If you’re dating someone who recently went through a breakup, you have probably wondered whether they are truly over their ex. It’s not unusual for a person to go for the rebound after a breakup. When we feel heartbroken, we welcome any development that promises to help assuage the pain. Rebound relationships offer several kinds of relief, however temporary:
- They distract us from focusing on our sadness.
- They enable us to enter the less painful state of denial: “I’m fine!”
- They satisfy our need to get even by “proving” to our ex that we don’t care, and that they threw away something valuable.
- Being desired feels very affirming after we’ve been rejected.
Most of us have had this experience and can relate to the desire to rush into something new when we’re feeling down, or even worthless. The trouble is, most of us have also had the unfortunate experience of being the rebound target. We think everything is going fantastically well and then we get blindsided by the discovery that our new love is actually still longing for an old love.
This time it doesn’t feel so understandable. We feel misled or even outright deceived because someone has embarked on a self-serving romance without regard for our feelings. Most likely we would not have allowed ourselves to get in so deep if we knew that the other person was still emotionally entangled with someone else.
Sometimes we find out when our new partner fesses up. “This isn’t working out, I realize I’m not over my ex.” Or “I ran into my ex last night and she wanted to talk, I’m feeling really confused.”
Other times we stumble across the discovery that our new love is texting with an ex, seeing an ex, or even trying to get back together with an ex! That adds insult to injury and we justifiably feel anger as well as disappointment.
How can you prevent this from happening to you?
Relationship History is Essential
Be very careful about dating anyone who just got out of a long-term relationship. Even if they were the one who initiated the breakup, they’re likely to have not really moved on in the first few months. Or they may be taking a break from commitment, avoiding serious dating. If they were heartbroken anytime in recent history, you’re a rebound. That’s a high wire act and you risk your own heart by going there.
Don’t Take Positive – or Negative – Expressions at Face Value
The worst possible thing you can do is listen to the protests and assurances that he or she is over the ex completely. Or that you are the best thing that ever happened. Because they don’t know their own minds. They hope they are over their ex, but complicated feelings lurk just below the surface. When they bubble up, you get the shaft. One of the most common breakup lines in rebound relationships is “I didn’t mean to hurt you. I’m so, so sorry.” That is probably true, but hearing that doesn’t make things any easier.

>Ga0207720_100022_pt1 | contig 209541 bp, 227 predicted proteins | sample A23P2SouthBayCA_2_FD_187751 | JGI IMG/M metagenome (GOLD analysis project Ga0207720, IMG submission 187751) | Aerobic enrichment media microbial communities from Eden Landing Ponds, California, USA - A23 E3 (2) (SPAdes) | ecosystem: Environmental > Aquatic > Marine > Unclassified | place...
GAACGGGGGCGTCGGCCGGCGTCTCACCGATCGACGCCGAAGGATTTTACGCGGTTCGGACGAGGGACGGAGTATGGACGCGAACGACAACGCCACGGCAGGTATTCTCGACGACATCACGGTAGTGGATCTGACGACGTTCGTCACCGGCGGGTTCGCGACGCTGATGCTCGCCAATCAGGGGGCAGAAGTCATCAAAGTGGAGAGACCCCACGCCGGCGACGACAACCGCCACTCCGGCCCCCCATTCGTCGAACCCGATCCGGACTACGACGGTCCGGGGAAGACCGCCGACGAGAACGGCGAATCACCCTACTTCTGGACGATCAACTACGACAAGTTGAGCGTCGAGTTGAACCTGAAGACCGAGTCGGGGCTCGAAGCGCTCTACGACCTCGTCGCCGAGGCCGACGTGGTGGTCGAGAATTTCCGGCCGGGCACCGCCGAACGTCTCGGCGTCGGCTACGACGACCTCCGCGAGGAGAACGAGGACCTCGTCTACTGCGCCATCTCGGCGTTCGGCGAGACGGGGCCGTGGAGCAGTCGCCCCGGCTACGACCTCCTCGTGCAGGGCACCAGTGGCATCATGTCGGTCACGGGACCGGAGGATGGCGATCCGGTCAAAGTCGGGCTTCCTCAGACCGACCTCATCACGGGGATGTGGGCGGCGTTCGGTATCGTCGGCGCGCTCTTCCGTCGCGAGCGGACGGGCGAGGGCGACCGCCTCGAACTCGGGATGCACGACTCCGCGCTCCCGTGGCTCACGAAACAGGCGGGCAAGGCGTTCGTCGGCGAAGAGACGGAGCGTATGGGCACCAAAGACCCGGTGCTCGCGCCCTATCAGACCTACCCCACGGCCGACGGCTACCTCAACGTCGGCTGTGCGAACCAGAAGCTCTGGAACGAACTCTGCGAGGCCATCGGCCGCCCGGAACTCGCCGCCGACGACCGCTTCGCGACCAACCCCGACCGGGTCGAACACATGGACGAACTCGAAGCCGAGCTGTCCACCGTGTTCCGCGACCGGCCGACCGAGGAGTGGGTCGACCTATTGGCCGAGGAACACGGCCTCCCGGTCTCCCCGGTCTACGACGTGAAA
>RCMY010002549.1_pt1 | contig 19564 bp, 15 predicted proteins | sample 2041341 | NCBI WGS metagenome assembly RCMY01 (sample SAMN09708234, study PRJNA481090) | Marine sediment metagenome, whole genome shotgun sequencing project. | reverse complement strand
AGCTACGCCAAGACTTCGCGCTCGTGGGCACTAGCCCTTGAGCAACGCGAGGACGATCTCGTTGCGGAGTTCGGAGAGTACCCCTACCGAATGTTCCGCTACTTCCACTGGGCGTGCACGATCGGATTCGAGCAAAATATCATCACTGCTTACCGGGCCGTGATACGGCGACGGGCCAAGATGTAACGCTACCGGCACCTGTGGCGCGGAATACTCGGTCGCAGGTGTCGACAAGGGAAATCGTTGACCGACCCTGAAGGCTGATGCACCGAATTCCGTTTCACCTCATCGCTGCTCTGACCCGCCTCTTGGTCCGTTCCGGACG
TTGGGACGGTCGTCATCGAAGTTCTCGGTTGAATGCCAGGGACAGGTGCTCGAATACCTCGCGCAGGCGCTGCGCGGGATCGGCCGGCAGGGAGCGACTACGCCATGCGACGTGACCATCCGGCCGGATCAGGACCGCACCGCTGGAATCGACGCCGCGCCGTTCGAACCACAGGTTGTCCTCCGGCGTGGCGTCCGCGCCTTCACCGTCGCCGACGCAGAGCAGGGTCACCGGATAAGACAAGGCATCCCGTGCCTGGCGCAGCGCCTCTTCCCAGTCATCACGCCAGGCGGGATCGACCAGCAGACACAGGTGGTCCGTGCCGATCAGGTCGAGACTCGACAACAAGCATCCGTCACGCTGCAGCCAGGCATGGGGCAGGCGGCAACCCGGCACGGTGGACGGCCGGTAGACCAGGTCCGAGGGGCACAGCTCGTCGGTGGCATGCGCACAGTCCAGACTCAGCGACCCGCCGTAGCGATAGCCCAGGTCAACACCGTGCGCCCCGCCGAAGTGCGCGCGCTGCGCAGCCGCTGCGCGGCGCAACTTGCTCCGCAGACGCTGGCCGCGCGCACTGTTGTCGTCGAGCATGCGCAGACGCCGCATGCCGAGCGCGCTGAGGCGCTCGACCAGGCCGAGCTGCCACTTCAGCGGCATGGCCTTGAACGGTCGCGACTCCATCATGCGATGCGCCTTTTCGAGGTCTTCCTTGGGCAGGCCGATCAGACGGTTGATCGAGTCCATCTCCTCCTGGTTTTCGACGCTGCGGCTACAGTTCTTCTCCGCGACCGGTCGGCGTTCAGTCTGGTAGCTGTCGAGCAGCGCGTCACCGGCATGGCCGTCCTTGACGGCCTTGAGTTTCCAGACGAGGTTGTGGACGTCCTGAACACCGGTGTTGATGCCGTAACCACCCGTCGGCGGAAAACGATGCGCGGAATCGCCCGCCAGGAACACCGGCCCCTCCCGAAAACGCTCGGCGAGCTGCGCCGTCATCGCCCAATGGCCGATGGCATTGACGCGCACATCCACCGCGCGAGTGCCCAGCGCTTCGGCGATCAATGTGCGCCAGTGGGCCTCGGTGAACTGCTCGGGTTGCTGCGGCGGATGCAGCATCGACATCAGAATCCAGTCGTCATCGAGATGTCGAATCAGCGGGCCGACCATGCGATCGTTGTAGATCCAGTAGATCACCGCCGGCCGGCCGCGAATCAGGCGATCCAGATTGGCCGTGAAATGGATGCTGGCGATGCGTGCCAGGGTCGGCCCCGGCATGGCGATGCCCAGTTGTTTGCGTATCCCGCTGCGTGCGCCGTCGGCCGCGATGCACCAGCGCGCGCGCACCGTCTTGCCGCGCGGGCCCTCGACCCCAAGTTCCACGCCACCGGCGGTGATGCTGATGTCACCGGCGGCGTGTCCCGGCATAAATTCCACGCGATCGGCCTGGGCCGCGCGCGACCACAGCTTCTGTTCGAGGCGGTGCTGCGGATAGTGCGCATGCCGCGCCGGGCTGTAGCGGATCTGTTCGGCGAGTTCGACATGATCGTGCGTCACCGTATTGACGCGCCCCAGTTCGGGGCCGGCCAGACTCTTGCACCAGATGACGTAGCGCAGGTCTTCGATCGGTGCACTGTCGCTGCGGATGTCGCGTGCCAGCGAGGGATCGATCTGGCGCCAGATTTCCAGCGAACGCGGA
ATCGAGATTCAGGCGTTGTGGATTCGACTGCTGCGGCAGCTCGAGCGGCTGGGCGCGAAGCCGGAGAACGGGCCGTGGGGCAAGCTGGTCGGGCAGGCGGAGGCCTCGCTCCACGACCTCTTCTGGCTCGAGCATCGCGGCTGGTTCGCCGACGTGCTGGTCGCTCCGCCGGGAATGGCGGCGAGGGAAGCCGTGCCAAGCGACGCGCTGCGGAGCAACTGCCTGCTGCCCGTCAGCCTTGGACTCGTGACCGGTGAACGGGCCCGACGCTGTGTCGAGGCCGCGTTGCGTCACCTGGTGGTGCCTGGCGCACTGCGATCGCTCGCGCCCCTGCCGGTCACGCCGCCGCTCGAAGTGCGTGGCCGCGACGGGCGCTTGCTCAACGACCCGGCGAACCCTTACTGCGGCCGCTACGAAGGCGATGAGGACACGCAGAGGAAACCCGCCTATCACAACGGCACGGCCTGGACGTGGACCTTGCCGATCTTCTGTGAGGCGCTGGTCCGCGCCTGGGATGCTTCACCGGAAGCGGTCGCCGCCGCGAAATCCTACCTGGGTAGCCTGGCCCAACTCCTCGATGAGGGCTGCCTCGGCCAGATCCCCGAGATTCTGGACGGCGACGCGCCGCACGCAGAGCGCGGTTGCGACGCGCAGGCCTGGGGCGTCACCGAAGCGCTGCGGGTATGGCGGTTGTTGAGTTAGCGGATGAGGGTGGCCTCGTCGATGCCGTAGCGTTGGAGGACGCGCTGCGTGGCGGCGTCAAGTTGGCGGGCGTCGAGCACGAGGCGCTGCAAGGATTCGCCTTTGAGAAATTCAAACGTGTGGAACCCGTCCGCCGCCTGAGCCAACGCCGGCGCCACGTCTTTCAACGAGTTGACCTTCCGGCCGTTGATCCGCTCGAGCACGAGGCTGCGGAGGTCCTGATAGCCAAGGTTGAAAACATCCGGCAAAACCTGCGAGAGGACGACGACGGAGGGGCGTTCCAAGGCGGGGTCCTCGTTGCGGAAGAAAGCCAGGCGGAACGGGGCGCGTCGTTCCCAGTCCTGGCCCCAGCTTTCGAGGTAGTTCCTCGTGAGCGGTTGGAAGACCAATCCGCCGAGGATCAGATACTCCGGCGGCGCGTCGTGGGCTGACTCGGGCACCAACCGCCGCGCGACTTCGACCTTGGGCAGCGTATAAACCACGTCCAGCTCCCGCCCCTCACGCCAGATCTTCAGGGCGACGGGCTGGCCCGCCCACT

Very often we’ve heard reports of how terrible, selfish, immature and unreliable the ex is. So we feel especially resentful when we find out they “won.” We feel unworthy because we didn’t successfully compete against such a terrible person. Very often I hear “I know for a fact she is a total bitch – how could he go back to her?” Or “I can’t believe she is still hung up on that douchebag!”
When people go for a rebound relationship, they are not reliable narrators. They exaggerate the negative qualities of the person who rejected them. They put a positive spin on your qualities and how lucky they are to have found someone so much better. Maybe the ex really is horrible, but the person on the rebound can’t see clearly, and is probably not ready to admit they wasted years on a person of terrible character. Maybe the ex is actually a wonderful person, and your new boyfriend is lashing out irrationally.
Timing is Not Your Friend
Post-breakup is always a murky time. Feelings are being sorted out, there is a grief process underway. If you meet someone terrific who is recently single, the best thing you can do is keep things platonic while they get themselves emotionally sorted out. You can be a friend without risking your own heart, and you may even be helpful. Hold off on any romantic developments until you feel certain that your friend is truly ready for a new commitment.
The article 10 Signs Your Partner’s Still Into an Ex is a helpful list of specific signs to watch out for:
- Talking about the ex too much
- Avoiding talking about the ex at all
- Keeping track of the ex online
- Contacting the ex, or welcoming contact from the ex
- Continuing to display photos or mementos of the past relationship
- Hearing the ex’s name during sex (Duh!)
- Your new partner runs hot and cold.
- Your new partner is in no rush to get into a committed relationship.
- The sex isn’t great, perhaps even dysfunctional.
- Your instinct tells you something is off.
I firmly believe that #10 will steer you straight most of the time. Sometimes we really do get blindsided, but more often than not we can see in hindsight that we ignored some pretty powerful indicators that we were never really headed into Happily Ever After territory.
It totally sucks to be someone else’s rebound. Has it happened to you? Have you been the person sheepily stating “I never meant to hurt you?” Let’s discuss.